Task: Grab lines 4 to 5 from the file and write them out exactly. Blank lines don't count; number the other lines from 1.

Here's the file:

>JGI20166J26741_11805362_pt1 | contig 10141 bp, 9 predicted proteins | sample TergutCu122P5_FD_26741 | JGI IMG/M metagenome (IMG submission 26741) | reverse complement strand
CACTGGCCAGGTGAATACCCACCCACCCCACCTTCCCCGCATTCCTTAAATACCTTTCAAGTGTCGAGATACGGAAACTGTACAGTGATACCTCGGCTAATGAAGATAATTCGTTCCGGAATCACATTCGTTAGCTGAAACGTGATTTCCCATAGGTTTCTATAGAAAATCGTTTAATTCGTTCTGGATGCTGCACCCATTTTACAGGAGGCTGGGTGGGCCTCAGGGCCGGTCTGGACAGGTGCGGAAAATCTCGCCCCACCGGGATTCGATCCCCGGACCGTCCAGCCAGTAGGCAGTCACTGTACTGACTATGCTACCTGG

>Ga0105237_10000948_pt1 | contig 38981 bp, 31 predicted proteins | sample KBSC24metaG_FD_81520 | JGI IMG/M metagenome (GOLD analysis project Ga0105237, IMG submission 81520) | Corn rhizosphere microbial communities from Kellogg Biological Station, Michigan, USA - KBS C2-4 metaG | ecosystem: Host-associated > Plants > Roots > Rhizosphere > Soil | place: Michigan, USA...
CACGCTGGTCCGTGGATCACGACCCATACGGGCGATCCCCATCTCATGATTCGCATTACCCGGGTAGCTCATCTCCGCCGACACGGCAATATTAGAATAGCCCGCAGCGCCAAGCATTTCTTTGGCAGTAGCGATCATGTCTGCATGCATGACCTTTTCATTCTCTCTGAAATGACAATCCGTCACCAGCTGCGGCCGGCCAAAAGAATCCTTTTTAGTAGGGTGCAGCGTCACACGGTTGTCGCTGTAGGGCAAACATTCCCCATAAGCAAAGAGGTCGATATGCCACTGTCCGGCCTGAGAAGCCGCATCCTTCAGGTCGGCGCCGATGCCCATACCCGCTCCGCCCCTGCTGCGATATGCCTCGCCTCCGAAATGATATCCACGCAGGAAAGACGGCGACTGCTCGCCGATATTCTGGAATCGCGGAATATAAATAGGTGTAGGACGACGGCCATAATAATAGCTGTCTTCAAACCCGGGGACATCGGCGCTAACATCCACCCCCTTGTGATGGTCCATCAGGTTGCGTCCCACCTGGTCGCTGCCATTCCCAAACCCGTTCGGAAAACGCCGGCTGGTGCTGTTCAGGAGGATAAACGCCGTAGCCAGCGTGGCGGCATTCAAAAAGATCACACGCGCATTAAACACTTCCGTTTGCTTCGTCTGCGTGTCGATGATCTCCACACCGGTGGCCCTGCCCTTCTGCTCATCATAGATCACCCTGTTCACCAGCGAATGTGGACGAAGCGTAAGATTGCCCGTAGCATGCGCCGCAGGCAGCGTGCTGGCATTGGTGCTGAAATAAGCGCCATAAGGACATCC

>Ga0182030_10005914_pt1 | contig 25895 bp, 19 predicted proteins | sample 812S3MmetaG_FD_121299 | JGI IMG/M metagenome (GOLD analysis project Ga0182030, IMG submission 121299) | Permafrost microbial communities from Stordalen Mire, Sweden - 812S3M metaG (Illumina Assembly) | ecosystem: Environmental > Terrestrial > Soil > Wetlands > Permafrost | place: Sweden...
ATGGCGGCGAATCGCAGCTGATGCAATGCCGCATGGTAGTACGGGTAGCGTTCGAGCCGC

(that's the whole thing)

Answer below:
CACGCTGGTCCGTGGATCACGACCCATACGGGCGATCCCCATCTCATGATTCGCATTACCCGGGTAGCTCATCTCCGCCGACACGGCAATATTAGAATAGCCCGCAGCGCCAAGCATTTCTTTGGCAGTAGCGATCATGTCTGCATGCATGACCTTTTCATTCTCTCTGAAATGACAATCCGTCACCAGCTGCGGCCGGCCAAAAGAATCCTTTTTAGTAGGGTGCAGCGTCACACGGTTGTCGCTGTAGGGCAAACATTCCCCATAAGCAAAGAGGTCGATATGCCACTGTCCGGCCTGAGAAGCCGCATCCTTCAGGTCGGCGCCGATGCCCATACCCGCTCCGCCCCTGCTGCGATATGCCTCGCCTCCGAAATGATATCCACGCAGGAAAGACGGCGACTGCTCGCCGATATTCTGGAATCGCGGAATATAAATAGGTGTAGGACGACGGCCATAATAATAGCTGTCTTCAAACCCGGGGACATCGGCGCTAACATCCACCCCCTTGTGATGGTCCATCAGGTTGCGTCCCACCTGGTCGCTGCCATTCCCAAACCCGTTCGGAAAACGCCGGCTGGTGCTGTTCAGGAGGATAAACGCCGTAGCCAGCGTGGCGGCATTCAAAAAGATCACACGCGCATTAAACACTTCCGTTTGCTTCGTCTGCGTGTCGATGATCTCCACACCGGTGGCCCTGCCCTTCTGCTCATCATAGATCACCCTGTTCACCAGCGAATGTGGACGAAGCGTAAGATTGCCCGTAGCATGCGCCGCAGGCAGCGTGCTGGCATTGGTGCTGAAATAAGCGCCATAAGGACATCC

>Ga0182030_10005914_pt1 | contig 25895 bp, 19 predicted proteins | sample 812S3MmetaG_FD_121299 | JGI IMG/M metagenome (GOLD analysis project Ga0182030, IMG submission 121299) | Permafrost microbial communities from Stordalen Mire, Sweden - 812S3M metaG (Illumina Assembly) | ecosystem: Environmental > Terrestrial > Soil > Wetlands > Permafrost | place: Sweden...